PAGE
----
Soon afterwards Macliau expelled his nephew Theodoric, who, in return, in 577, killed his uncle and cousin. Waroc succeeded to the part of Bretagne which his father Macliau had held, and Theodoric to the other (6). Waroc defeated the Frankish confederacy, and destroyed the Saxons of Bayeux (7). Contests then ensued in the efforts of Waroc to possess himself of Rennes and Naniz (8).

In 590, Judual was reigning in Armorican Devonshire, and Waroc in Vannes (9). Judual was succeeded by his son Judichael, whose moral and religious character impresses us like an apparition of benign beauty in a stormy night. At first he retired to a cloister on his father's death, but he was persuaded to accept the crown. In his time, about 635, some Bretons made incursions on the frontiers of Dagobert; but Judichael, after receiving an embassy of expostulation (10), paid a visit of peace to the Frankish court (11).

The good Judichael, in 635, choosing to secede from the cares and em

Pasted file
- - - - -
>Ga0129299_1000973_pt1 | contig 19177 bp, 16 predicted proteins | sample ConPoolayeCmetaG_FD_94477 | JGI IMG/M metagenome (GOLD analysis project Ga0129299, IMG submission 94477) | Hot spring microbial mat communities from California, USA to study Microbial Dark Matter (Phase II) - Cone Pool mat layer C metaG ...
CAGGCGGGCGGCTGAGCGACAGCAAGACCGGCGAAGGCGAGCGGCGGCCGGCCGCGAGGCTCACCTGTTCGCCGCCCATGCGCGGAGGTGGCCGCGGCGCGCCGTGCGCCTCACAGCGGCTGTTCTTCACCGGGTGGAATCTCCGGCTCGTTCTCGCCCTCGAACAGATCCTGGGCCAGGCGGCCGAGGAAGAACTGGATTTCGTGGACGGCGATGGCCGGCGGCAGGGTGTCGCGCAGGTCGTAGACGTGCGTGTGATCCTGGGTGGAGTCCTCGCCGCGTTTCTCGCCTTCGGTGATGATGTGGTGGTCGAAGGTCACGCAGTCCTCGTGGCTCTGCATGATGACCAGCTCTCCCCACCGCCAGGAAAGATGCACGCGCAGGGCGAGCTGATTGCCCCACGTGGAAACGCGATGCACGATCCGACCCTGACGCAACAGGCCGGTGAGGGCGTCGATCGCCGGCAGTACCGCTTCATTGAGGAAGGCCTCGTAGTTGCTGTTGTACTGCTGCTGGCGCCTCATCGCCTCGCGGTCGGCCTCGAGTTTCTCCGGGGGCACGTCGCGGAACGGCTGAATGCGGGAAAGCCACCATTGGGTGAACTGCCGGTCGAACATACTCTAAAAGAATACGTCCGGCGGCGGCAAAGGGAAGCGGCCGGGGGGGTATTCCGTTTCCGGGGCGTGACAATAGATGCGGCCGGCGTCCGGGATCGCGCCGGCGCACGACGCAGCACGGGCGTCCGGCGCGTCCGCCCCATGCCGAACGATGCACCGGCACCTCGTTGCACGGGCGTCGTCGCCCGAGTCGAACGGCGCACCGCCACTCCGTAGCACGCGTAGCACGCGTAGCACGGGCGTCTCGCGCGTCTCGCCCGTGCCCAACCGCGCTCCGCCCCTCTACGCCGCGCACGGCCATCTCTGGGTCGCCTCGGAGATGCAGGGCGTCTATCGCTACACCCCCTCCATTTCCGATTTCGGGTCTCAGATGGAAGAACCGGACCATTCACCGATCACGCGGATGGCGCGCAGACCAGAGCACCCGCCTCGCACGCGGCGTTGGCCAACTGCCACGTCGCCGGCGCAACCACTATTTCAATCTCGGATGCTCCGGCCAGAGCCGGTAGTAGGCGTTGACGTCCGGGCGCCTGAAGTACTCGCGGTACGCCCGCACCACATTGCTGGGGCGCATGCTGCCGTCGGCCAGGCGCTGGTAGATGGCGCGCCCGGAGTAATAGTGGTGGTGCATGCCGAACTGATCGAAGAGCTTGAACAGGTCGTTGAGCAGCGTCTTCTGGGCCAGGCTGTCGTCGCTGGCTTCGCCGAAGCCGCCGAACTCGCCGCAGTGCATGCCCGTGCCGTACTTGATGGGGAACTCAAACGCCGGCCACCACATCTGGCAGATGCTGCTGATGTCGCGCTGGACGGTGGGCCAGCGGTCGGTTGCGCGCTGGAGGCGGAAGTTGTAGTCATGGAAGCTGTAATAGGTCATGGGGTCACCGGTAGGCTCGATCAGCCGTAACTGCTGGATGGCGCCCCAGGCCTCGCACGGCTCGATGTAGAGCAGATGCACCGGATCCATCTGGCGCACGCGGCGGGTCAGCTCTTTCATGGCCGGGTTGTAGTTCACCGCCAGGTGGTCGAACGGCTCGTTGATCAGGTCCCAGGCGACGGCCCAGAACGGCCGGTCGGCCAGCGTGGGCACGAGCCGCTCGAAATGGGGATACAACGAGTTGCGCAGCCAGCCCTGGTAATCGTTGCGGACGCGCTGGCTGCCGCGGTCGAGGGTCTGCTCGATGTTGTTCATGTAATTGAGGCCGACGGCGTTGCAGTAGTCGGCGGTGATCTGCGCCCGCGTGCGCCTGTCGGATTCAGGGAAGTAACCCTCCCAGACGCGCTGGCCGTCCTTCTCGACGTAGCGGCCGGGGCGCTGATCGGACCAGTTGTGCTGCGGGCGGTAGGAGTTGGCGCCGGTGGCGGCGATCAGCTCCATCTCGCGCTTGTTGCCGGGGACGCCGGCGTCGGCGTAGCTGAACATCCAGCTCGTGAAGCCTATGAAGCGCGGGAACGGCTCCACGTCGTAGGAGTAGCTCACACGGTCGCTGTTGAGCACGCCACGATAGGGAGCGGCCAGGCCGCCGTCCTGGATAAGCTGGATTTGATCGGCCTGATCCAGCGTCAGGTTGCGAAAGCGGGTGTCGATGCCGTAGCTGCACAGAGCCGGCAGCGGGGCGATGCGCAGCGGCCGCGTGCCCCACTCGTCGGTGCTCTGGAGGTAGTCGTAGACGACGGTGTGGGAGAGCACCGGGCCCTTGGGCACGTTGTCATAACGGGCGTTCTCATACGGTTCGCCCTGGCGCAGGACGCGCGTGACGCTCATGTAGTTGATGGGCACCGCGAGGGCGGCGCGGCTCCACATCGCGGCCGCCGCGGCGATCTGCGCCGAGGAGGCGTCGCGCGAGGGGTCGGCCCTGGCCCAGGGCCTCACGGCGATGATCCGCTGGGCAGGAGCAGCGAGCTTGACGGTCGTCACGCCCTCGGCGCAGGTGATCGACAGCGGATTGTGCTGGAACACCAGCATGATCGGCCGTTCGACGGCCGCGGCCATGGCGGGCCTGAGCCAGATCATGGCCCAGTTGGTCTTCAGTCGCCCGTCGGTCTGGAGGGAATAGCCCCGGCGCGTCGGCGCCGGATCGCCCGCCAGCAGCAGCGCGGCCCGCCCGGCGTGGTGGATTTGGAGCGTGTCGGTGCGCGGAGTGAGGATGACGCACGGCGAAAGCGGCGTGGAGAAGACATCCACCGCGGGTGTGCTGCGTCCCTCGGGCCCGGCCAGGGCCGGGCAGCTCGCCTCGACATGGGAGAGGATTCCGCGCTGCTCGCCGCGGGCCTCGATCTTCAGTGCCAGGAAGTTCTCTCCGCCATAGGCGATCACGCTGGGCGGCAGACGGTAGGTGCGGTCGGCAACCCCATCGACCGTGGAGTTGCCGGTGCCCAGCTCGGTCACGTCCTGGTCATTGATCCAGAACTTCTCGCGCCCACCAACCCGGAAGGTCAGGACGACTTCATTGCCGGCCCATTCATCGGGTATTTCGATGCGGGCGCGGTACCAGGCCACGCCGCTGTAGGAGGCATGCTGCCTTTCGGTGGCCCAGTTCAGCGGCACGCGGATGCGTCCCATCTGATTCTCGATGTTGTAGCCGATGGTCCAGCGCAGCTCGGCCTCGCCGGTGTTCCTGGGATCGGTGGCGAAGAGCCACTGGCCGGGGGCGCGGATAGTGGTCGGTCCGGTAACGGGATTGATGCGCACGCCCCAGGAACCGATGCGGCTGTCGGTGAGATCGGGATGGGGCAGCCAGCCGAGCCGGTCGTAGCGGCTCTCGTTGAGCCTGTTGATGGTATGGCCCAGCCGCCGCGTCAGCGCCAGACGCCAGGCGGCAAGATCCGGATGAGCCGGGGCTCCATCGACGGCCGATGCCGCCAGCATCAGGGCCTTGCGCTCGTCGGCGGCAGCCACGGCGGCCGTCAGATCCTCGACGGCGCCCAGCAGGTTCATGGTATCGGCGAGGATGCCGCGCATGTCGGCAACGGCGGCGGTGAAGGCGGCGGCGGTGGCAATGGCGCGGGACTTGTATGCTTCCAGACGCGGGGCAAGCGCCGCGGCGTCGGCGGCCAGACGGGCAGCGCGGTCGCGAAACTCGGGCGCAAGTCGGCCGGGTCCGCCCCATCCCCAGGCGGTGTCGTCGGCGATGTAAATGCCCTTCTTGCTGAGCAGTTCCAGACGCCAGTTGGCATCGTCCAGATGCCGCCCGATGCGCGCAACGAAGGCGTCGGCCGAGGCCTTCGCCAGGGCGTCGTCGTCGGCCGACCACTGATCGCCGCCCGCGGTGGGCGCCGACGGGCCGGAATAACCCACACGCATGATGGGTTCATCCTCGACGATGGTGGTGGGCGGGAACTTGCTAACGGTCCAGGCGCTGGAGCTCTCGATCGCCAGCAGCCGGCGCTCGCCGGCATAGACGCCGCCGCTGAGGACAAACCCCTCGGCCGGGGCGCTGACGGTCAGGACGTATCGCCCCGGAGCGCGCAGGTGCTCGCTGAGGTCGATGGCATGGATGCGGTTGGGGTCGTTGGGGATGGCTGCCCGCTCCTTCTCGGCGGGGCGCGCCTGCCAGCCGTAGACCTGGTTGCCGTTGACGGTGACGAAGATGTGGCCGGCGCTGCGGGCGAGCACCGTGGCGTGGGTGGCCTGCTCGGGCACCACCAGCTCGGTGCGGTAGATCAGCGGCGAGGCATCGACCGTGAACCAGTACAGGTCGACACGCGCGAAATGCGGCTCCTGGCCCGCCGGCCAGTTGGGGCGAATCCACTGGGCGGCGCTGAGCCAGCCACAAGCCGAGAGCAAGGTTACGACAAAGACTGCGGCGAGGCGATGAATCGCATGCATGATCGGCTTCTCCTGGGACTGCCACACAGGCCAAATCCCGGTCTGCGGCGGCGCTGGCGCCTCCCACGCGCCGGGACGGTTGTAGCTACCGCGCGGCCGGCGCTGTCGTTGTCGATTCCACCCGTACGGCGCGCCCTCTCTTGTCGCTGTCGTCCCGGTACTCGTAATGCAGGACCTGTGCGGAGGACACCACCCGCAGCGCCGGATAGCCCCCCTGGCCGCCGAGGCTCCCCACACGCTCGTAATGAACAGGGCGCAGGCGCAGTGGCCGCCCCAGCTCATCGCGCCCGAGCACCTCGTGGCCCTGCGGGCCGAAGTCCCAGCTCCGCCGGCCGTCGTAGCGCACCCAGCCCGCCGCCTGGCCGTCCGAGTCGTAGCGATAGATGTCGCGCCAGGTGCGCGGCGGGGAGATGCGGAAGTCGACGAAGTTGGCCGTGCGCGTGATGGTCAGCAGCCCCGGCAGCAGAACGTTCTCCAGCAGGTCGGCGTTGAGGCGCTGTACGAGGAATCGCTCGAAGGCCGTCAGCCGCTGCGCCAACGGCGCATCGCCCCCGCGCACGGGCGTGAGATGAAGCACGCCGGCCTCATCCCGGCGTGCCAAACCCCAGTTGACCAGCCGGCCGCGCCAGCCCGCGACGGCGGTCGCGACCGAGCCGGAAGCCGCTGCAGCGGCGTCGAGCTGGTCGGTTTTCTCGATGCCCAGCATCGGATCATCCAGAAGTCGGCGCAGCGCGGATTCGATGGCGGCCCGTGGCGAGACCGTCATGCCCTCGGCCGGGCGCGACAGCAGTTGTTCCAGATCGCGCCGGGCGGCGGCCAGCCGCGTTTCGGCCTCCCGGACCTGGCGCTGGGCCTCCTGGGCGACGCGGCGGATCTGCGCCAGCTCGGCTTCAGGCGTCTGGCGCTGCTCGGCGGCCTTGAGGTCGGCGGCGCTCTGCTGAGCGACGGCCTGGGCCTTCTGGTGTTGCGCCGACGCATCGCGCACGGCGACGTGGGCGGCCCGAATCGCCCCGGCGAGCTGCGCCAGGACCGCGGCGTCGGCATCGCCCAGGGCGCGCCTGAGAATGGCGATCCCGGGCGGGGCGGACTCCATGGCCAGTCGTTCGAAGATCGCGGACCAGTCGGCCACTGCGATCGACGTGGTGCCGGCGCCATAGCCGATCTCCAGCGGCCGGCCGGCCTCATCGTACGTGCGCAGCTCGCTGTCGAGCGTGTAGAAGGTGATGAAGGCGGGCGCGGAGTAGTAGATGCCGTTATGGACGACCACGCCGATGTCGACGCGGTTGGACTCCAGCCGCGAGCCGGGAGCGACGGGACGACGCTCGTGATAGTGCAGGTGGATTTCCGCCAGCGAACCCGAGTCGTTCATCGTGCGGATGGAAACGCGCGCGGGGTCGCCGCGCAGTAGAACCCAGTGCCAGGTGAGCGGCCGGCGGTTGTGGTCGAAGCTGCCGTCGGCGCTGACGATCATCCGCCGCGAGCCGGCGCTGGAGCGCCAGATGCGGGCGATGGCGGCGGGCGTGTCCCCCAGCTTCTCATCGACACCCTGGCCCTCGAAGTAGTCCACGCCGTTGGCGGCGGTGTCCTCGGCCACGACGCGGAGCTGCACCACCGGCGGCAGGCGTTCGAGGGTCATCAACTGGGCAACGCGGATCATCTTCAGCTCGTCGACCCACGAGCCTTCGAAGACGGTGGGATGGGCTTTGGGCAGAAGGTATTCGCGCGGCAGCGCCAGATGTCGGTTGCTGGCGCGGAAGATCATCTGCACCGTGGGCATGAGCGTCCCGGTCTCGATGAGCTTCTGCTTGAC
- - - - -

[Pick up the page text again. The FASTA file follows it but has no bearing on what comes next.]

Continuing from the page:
(1) Gregory of Tours, 1. 4. c. 4. p. 70. Ed. Hanov. 1613.

(2) Vita Gildæ, written by Monacho Ruyensi about 1008. Boll. 2 Jan. 961.

(3) Lobineau, i. p. 9.

(4) Ibid. p. 10.

(5) Gregory of Tours, 1. 4. c. 20. Gregory names this person sometimes Conomer, and sometimes Conober; but so he calls Bobolen, 1. 8. c. 32. Beppolen in c. 43. This diversity of orthography is inseparable from this period.

(6) Gregory, p. 101.

(7) When the Saxons invaded Britain, some went towards Armorica, and settled near Nantz and Bayeux. They mingled with the ancient inhabitants, and had a common appellation with them. Charles the Bald, in his laws, names their language the linguam Saxonicam. They were called Saxones Bajocassimi. Bouquet, v. ii. p. 250. and 482.

(8) Gregory, 108, 109, 110. 199. 224.

(9) Lobineau, 20. After Conon's death, Judual in tota cum sua sobole regnavit Domnonia. Vit. Samsoni, by a contemporary in Bouquet, v. iii. p. 433.

(10) Eligius was the Frankish ambassador, an ecclesiastic of much skill in the goldsmith's art, and of much moral merit. See his life, Bouquet, iii. 552.

(11) Aimonius de Gest. Franc. Bouquet, iii. 132. St. Ouen, the chancellor of France, who was present at the interview, has mentioned it in his life of Eloi. Ib. The Cronicon Britannicum, from the ancient MS. of the church of Nantz, dates this peace in 643. See it in Lobineau, v. ii. p. 30.

ployments of royalty, wished to transfer his power to his brother Judoc; but this prince had imbibed the love of a private life so strongly, that he fled to avoid the honours intended for him (1). These unambitious characters are so rare, and the want of them sometimes causes such calamity, that whenever they appear they ought to be extolled.